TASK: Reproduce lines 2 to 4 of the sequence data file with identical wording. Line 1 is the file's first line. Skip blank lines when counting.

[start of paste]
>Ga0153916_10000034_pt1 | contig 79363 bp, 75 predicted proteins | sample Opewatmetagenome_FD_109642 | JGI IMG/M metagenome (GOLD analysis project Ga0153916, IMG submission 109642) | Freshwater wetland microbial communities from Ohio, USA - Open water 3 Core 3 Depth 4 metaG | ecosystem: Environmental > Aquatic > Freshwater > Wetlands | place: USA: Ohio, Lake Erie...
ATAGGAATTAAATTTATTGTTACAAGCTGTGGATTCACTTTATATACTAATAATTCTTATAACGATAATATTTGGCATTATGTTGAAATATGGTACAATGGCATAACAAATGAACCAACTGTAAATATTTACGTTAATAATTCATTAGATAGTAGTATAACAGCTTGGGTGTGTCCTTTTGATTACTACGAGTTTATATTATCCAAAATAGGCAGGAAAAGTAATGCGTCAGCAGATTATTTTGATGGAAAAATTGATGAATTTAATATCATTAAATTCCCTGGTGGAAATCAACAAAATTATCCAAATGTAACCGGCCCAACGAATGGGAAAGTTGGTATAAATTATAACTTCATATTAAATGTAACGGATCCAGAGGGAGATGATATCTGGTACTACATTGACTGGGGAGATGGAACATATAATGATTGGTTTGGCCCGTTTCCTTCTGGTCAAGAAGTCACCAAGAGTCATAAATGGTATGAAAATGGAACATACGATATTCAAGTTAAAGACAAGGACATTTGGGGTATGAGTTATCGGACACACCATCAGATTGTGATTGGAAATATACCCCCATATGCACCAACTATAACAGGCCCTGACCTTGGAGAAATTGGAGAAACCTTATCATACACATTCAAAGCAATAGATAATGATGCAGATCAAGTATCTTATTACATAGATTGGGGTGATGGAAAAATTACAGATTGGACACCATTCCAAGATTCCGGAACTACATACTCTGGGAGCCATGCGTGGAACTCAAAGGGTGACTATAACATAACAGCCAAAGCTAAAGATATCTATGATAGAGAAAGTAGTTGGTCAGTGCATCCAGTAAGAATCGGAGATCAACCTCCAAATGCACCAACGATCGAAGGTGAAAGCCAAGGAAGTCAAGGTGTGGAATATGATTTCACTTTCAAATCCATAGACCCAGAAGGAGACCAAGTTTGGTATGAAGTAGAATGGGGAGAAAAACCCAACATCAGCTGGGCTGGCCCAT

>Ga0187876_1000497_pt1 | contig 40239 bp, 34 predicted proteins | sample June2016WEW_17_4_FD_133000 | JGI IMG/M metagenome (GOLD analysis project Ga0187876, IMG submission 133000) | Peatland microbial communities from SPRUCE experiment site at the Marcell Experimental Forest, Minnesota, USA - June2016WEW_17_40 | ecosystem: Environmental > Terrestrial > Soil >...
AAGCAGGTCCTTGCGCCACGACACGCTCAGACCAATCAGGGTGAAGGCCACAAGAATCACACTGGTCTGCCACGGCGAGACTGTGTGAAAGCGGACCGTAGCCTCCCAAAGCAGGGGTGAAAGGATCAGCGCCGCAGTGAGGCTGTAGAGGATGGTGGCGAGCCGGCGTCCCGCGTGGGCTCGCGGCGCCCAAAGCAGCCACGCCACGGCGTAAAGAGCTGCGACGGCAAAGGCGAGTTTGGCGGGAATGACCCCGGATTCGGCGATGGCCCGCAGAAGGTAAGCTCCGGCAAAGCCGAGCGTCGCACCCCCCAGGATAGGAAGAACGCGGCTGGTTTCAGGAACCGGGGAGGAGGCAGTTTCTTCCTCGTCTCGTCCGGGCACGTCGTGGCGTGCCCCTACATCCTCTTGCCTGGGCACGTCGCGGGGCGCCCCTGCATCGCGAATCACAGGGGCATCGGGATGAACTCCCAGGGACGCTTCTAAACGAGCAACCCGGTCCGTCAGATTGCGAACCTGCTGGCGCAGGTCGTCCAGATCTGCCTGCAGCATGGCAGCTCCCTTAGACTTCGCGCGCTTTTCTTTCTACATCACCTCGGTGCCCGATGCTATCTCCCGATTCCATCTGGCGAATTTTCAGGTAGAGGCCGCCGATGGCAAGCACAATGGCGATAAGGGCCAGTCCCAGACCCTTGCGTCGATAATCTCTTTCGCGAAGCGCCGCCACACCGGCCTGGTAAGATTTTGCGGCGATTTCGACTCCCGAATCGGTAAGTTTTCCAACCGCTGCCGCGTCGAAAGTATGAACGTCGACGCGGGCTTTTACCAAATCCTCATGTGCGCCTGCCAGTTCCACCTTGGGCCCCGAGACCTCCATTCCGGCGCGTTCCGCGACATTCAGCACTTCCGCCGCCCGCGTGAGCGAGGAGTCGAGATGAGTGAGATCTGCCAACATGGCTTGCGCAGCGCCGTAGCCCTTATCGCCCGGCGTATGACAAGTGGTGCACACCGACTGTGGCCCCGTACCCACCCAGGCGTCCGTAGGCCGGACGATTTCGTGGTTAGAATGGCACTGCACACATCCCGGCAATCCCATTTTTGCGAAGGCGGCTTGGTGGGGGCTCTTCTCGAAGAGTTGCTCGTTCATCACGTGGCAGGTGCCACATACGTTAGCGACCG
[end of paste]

ATAGGAATTAAATTTATTGTTACAAGCTGTGGATTCACTTTATATACTAATAATTCTTATAACGATAATATTTGGCATTATGTTGAAATATGGTACAATGGCATAACAAATGAACCAACTGTAAATATTTACGTTAATAATTCATTAGATAGTAGTATAACAGCTTGGGTGTGTCCTTTTGATTACTACGAGTTTATATTATCCAAAATAGGCAGGAAAAGTAATGCGTCAGCAGATTATTTTGATGGAAAAATTGATGAATTTAATATCATTAAATTCCCTGGTGGAAATCAACAAAATTATCCAAATGTAACCGGCCCAACGAATGGGAAAGTTGGTATAAATTATAACTTCATATTAAATGTAACGGATCCAGAGGGAGATGATATCTGGTACTACATTGACTGGGGAGATGGAACATATAATGATTGGTTTGGCCCGTTTCCTTCTGGTCAAGAAGTCACCAAGAGTCATAAATGGTATGAAAATGGAACATACGATATTCAAGTTAAAGACAAGGACATTTGGGGTATGAGTTATCGGACACACCATCAGATTGTGATTGGAAATATACCCCCATATGCACCAACTATAACAGGCCCTGACCTTGGAGAAATTGGAGAAACCTTATCATACACATTCAAAGCAATAGATAATGATGCAGATCAAGTATCTTATTACATAGATTGGGGTGATGGAAAAATTACAGATTGGACACCATTCCAAGATTCCGGAACTACATACTCTGGGAGCCATGCGTGGAACTCAAAGGGTGACTATAACATAACAGCCAAAGCTAAAGATATCTATGATAGAGAAAGTAGTTGGTCAGTGCATCCAGTAAGAATCGGAGATCAACCTCCAAATGCACCAACGATCGAAGGTGAAAGCCAAGGAAGTCAAGGTGTGGAATATGATTTCACTTTCAAATCCATAGACCCAGAAGGAGACCAAGTTTGGTATGAAGTAGAATGGGGAGAAAAACCCAACATCAGCTGGGCTGGCCCAT

>Ga0187876_1000497_pt1 | contig 40239 bp, 34 predicted proteins | sample June2016WEW_17_4_FD_133000 | JGI IMG/M metagenome (GOLD analysis project Ga0187876, IMG submission 133000) | Peatland microbial communities from SPRUCE experiment site at the Marcell Experimental Forest, Minnesota, USA - June2016WEW_17_40 | ecosystem: Environmental > Terrestrial > Soil >...
AAGCAGGTCCTTGCGCCACGACACGCTCAGACCAATCAGGGTGAAGGCCACAAGAATCACACTGGTCTGCCACGGCGAGACTGTGTGAAAGCGGACCGTAGCCTCCCAAAGCAGGGGTGAAAGGATCAGCGCCGCAGTGAGGCTGTAGAGGATGGTGGCGAGCCGGCGTCCCGCGTGGGCTCGCGGCGCCCAAAGCAGCCACGCCACGGCGTAAAGAGCTGCGACGGCAAAGGCGAGTTTGGCGGGAATGACCCCGGATTCGGCGATGGCCCGCAGAAGGTAAGCTCCGGCAAAGCCGAGCGTCGCACCCCCCAGGATAGGAAGAACGCGGCTGGTTTCAGGAACCGGGGAGGAGGCAGTTTCTTCCTCGTCTCGTCCGGGCACGTCGTGGCGTGCCCCTACATCCTCTTGCCTGGGCACGTCGCGGGGCGCCCCTGCATCGCGAATCACAGGGGCATCGGGATGAACTCCCAGGGACGCTTCTAAACGAGCAACCCGGTCCGTCAGATTGCGAACCTGCTGGCGCAGGTCGTCCAGATCTGCCTGCAGCATGGCAGCTCCCTTAGACTTCGCGCGCTTTTCTTTCTACATCACCTCGGTGCCCGATGCTATCTCCCGATTCCATCTGGCGAATTTTCAGGTAGAGGCCGCCGATGGCAAGCACAATGGCGATAAGGGCCAGTCCCAGACCCTTGCGTCGATAATCTCTTTCGCGAAGCGCCGCCACACCGGCCTGGTAAGATTTTGCGGCGATTTCGACTCCCGAATCGGTAAGTTTTCCAACCGCTGCCGCGTCGAAAGTATGAACGTCGACGCGGGCTTTTACCAAATCCTCATGTGCGCCTGCCAGTTCCACCTTGGGCCCCGAGACCTCCATTCCGGCGCGTTCCGCGACATTCAGCACTTCCGCCGCCCGCGTGAGCGAGGAGTCGAGATGAGTGAGATCTGCCAACATGGCTTGCGCAGCGCCGTAGCCCTTATCGCCCGGCGTATGACAAGTGGTGCACACCGACTGTGGCCCCGTACCCACCCAGGCGTCCGTAGGCCGGACGATTTCGTGGTTAGAATGGCACTGCACACATCCCGGCAATCCCATTTTTGCGAAGGCGGCTTGGTGGGGGCTCTTCTCGAAGAGTTGCTCGTTCATCACGTGGCAGGTGCCACATACGTTAGCGACCG